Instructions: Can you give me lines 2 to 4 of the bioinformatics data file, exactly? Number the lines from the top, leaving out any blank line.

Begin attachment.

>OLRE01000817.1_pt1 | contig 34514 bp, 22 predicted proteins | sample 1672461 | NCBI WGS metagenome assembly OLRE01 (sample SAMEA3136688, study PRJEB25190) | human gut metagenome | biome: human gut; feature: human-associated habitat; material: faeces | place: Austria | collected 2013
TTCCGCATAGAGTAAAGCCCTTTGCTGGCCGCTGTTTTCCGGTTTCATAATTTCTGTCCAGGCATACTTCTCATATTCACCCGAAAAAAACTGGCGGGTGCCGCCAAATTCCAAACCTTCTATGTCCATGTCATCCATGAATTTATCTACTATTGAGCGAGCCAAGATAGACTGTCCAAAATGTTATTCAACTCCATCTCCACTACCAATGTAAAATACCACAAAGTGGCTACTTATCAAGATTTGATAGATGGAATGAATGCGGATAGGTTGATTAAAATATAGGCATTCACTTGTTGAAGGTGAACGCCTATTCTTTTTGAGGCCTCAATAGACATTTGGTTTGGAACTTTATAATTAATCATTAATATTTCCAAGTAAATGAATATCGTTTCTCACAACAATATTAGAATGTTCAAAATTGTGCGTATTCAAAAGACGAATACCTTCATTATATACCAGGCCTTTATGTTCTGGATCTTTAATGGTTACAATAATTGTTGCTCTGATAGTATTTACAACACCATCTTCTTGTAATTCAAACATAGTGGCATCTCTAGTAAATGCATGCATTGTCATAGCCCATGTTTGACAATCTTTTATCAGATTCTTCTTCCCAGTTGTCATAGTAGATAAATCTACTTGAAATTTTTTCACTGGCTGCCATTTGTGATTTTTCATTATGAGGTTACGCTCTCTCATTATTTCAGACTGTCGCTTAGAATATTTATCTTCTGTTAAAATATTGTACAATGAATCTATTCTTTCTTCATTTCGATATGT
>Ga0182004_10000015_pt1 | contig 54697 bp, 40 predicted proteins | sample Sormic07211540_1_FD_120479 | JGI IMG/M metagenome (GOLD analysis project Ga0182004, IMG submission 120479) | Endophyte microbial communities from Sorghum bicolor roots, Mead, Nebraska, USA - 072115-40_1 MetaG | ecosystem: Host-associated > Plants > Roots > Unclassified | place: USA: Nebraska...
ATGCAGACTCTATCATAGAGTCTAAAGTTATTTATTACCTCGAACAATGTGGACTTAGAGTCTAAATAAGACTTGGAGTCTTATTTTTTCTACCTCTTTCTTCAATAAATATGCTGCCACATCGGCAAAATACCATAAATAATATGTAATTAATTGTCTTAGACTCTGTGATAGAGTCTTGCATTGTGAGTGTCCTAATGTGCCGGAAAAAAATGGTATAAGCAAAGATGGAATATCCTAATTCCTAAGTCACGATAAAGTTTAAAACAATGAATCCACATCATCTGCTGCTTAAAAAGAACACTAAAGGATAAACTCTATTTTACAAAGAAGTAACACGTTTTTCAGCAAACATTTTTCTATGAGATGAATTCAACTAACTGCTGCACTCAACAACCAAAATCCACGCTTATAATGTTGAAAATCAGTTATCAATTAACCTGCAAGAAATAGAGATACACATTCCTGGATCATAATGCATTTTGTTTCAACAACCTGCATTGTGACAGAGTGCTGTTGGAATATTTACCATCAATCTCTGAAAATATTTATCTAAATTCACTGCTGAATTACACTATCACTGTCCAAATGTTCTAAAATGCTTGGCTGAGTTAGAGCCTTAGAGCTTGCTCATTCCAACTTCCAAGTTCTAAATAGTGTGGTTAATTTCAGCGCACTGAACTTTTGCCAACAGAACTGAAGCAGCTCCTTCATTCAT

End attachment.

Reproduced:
TTCCGCATAGAGTAAAGCCCTTTGCTGGCCGCTGTTTTCCGGTTTCATAATTTCTGTCCAGGCATACTTCTCATATTCACCCGAAAAAAACTGGCGGGTGCCGCCAAATTCCAAACCTTCTATGTCCATGTCATCCATGAATTTATCTACTATTGAGCGAGCCAAGATAGACTGTCCAAAATGTTATTCAACTCCATCTCCACTACCAATGTAAAATACCACAAAGTGGCTACTTATCAAGATTTGATAGATGGAATGAATGCGGATAGGTTGATTAAAATATAGGCATTCACTTGTTGAAGGTGAACGCCTATTCTTTTTGAGGCCTCAATAGACATTTGGTTTGGAACTTTATAATTAATCATTAATATTTCCAAGTAAATGAATATCGTTTCTCACAACAATATTAGAATGTTCAAAATTGTGCGTATTCAAAAGACGAATACCTTCATTATATACCAGGCCTTTATGTTCTGGATCTTTAATGGTTACAATAATTGTTGCTCTGATAGTATTTACAACACCATCTTCTTGTAATTCAAACATAGTGGCATCTCTAGTAAATGCATGCATTGTCATAGCCCATGTTTGACAATCTTTTATCAGATTCTTCTTCCCAGTTGTCATAGTAGATAAATCTACTTGAAATTTTTTCACTGGCTGCCATTTGTGATTTTTCATTATGAGGTTACGCTCTCTCATTATTTCAGACTGTCGCTTAGAATATTTATCTTCTGTTAAAATATTGTACAATGAATCTATTCTTTCTTCATTTCGATATGT
>Ga0182004_10000015_pt1 | contig 54697 bp, 40 predicted proteins | sample Sormic07211540_1_FD_120479 | JGI IMG/M metagenome (GOLD analysis project Ga0182004, IMG submission 120479) | Endophyte microbial communities from Sorghum bicolor roots, Mead, Nebraska, USA - 072115-40_1 MetaG | ecosystem: Host-associated > Plants > Roots > Unclassified | place: USA: Nebraska...
ATGCAGACTCTATCATAGAGTCTAAAGTTATTTATTACCTCGAACAATGTGGACTTAGAGTCTAAATAAGACTTGGAGTCTTATTTTTTCTACCTCTTTCTTCAATAAATATGCTGCCACATCGGCAAAATACCATAAATAATATGTAATTAATTGTCTTAGACTCTGTGATAGAGTCTTGCATTGTGAGTGTCCTAATGTGCCGGAAAAAAATGGTATAAGCAAAGATGGAATATCCTAATTCCTAAGTCACGATAAAGTTTAAAACAATGAATCCACATCATCTGCTGCTTAAAAAGAACACTAAAGGATAAACTCTATTTTACAAAGAAGTAACACGTTTTTCAGCAAACATTTTTCTATGAGATGAATTCAACTAACTGCTGCACTCAACAACCAAAATCCACGCTTATAATGTTGAAAATCAGTTATCAATTAACCTGCAAGAAATAGAGATACACATTCCTGGATCATAATGCATTTTGTTTCAACAACCTGCATTGTGACAGAGTGCTGTTGGAATATTTACCATCAATCTCTGAAAATATTTATCTAAATTCACTGCTGAATTACACTATCACTGTCCAAATGTTCTAAAATGCTTGGCTGAGTTAGAGCCTTAGAGCTTGCTCATTCCAACTTCCAAGTTCTAAATAGTGTGGTTAATTTCAGCGCACTGAACTTTTGCCAACAGAACTGAAGCAGCTCCTTCATTCAT